Laboratory Monitoring

    Obtain hematocrit, reticulocyte count, vitamin B12, folate, and iron levels prior to treatment for vitamin B12 deficiency. Monitor hematologic parameters as necessary during therapy.


    Some cyanocobalamin injection preparations contain aluminum, which may be toxic. Aluminum may reach toxic levels with prolonged parenteral administration if kidney function is impaired. Premature neonates are particularly at risk because their kidneys are immature, and they require large amounts of calcium and phosphate solutions, which contain aluminum.

    Research indicates that patients with impaired kidney function, including premature neonates, who receive parenteral levels of aluminum >4–5 mcg/kg daily accumulate aluminum at levels associated with CNS and bone toxicity. Tissue loading may occur at even lower rates of administration.

    Benzyl Alcohol in Neonates

    Cyanocobalamin injection may contain benzyl alcohol as a preservative; benzyl alcohol has been associated with toxicity in neonates. (See Pediatric Precautions.)

    Blood Pressure

    Transient elevations in BP reported in individuals receiving IV hydroxocobalamin.

    Undiagnosed Anemia

    Use extreme caution if folic acid is administered to patients with undiagnosed anemia; may obscure the diagnosis of pernicious anemia by alleviating hematologic manifestations of the disease while allowing neurologic complications to progress.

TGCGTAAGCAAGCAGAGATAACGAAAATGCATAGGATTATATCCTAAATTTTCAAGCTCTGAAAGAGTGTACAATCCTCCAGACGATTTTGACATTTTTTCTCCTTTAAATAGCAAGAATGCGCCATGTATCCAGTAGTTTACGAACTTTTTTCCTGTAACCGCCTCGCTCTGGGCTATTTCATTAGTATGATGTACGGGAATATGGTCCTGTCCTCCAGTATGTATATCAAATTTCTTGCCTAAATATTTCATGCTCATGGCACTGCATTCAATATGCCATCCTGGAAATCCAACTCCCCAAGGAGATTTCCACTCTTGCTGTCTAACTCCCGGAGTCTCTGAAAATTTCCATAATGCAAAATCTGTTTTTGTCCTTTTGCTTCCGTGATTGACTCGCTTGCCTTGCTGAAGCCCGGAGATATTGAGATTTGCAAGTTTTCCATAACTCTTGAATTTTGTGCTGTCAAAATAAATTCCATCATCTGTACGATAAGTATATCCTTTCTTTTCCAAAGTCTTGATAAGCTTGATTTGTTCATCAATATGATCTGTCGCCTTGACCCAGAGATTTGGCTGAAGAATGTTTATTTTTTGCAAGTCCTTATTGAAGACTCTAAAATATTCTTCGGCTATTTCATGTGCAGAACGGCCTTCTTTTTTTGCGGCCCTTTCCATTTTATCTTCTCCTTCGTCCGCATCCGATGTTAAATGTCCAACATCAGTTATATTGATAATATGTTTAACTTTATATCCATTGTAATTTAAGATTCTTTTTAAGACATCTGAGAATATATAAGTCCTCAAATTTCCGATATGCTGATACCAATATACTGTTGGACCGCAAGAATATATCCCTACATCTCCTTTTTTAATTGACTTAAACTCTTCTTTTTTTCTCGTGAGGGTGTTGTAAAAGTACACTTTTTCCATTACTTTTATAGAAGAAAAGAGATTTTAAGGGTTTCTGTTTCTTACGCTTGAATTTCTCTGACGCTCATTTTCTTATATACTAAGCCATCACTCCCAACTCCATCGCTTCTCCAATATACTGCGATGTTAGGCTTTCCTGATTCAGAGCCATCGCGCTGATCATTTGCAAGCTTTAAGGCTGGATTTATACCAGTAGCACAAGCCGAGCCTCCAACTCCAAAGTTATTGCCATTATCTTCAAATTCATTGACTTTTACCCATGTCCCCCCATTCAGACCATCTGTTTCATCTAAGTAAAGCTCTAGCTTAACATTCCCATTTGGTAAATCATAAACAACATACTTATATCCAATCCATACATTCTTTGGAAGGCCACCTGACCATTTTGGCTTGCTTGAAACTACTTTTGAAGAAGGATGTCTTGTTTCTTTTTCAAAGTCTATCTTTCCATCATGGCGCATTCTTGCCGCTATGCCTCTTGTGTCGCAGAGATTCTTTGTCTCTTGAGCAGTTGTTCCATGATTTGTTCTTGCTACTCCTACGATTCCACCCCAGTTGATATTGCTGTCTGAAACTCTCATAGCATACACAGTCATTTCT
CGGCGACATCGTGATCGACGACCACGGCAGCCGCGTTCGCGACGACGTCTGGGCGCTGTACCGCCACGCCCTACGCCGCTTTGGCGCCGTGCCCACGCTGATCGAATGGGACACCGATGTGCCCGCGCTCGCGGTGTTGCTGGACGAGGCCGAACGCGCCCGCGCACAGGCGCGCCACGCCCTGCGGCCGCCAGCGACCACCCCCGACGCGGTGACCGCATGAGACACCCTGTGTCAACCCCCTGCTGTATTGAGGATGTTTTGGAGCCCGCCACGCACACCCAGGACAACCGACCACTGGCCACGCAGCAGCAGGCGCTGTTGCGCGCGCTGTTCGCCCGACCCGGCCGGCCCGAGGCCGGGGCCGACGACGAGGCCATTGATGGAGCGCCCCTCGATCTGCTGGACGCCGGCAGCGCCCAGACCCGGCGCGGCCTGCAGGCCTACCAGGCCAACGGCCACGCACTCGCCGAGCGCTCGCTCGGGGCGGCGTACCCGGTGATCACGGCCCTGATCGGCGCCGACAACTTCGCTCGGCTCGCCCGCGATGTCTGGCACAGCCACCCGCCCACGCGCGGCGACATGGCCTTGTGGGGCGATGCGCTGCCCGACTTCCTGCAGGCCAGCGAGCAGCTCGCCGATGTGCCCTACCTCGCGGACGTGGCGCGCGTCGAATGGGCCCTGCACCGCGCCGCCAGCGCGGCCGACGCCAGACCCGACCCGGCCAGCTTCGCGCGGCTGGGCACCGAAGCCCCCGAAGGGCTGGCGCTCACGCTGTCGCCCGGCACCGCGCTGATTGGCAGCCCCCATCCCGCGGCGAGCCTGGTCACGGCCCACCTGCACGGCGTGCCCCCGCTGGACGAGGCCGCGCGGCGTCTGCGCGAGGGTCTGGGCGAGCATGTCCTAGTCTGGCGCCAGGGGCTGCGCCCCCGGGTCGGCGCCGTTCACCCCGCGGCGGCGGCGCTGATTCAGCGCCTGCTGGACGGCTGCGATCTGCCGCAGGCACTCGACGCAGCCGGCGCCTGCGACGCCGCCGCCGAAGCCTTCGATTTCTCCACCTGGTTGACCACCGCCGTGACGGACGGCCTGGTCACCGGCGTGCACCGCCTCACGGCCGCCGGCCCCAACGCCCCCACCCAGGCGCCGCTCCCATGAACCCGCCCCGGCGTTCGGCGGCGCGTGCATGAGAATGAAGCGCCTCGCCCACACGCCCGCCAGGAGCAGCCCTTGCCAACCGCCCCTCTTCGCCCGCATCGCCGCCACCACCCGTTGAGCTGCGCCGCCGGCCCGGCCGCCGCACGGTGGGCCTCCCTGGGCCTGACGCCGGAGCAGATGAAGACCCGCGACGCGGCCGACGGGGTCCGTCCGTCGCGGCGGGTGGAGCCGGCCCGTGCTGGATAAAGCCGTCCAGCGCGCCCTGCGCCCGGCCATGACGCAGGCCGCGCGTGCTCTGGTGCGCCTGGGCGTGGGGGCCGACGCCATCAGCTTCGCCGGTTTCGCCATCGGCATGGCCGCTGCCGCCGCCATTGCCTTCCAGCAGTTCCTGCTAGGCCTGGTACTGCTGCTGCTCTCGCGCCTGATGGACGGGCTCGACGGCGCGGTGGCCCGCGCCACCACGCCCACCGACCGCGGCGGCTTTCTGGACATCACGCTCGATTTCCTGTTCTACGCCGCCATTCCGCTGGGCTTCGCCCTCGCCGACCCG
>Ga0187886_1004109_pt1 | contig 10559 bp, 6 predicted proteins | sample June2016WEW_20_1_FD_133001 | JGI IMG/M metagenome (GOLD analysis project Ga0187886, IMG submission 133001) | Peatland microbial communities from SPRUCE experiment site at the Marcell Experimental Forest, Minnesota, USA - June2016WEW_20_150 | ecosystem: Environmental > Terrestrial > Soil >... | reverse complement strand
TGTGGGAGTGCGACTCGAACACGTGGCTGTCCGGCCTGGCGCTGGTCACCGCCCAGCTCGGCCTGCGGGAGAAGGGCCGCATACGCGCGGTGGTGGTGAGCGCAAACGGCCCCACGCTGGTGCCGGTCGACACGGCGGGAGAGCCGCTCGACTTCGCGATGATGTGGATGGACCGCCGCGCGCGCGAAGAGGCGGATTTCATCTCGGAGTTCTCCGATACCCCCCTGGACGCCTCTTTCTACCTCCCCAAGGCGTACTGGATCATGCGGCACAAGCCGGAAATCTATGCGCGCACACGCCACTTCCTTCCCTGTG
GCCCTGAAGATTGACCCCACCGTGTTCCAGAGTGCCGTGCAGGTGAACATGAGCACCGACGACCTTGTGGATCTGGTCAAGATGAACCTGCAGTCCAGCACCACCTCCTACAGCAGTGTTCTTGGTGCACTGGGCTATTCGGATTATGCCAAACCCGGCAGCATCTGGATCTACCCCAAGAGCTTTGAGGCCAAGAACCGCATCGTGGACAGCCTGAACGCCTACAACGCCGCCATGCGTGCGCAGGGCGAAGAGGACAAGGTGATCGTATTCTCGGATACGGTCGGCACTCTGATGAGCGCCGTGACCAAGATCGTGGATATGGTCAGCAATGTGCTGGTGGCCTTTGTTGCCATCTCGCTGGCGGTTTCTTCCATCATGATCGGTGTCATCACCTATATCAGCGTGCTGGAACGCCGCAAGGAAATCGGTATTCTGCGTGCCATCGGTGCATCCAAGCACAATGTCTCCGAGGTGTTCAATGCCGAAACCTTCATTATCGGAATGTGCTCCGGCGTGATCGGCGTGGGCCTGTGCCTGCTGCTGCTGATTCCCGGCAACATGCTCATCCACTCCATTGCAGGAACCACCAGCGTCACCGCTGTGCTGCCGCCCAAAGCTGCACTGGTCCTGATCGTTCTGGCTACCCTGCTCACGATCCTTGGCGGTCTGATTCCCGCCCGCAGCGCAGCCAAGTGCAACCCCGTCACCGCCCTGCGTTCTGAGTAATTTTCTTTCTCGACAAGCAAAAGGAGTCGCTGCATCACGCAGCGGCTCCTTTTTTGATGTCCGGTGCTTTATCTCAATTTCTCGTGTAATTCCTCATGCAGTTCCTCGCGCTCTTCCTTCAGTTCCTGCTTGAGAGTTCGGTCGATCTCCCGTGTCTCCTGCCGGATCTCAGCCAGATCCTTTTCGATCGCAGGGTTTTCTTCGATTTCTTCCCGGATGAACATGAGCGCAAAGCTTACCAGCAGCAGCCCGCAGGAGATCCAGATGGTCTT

Renal Effects

    Oxalate crystals observed in the urine of healthy individuals and cyanide poisoning victims following administration of hydroxocobalamin.

    Specific Populations


    Category C.


    Distributed into human milk.

    Hydroxocobalamin (Cyanokit): Caution advised; no data available to determine when breast-feeding may be restarted following administration of IV hydroxocobalamin.

    Pediatric Use

    Hydroxocobalamin (Cyanokit): Safety and efficacy not established.

    Cyanocobalamin: Benzyl alcohol has been associated with toxicity (“gasping syndrome”) in neonates; each mL of cyanocobalamin injection (e.g., preparation manufacturered by Abraxis) contains 15 mg of benzyl alcohol.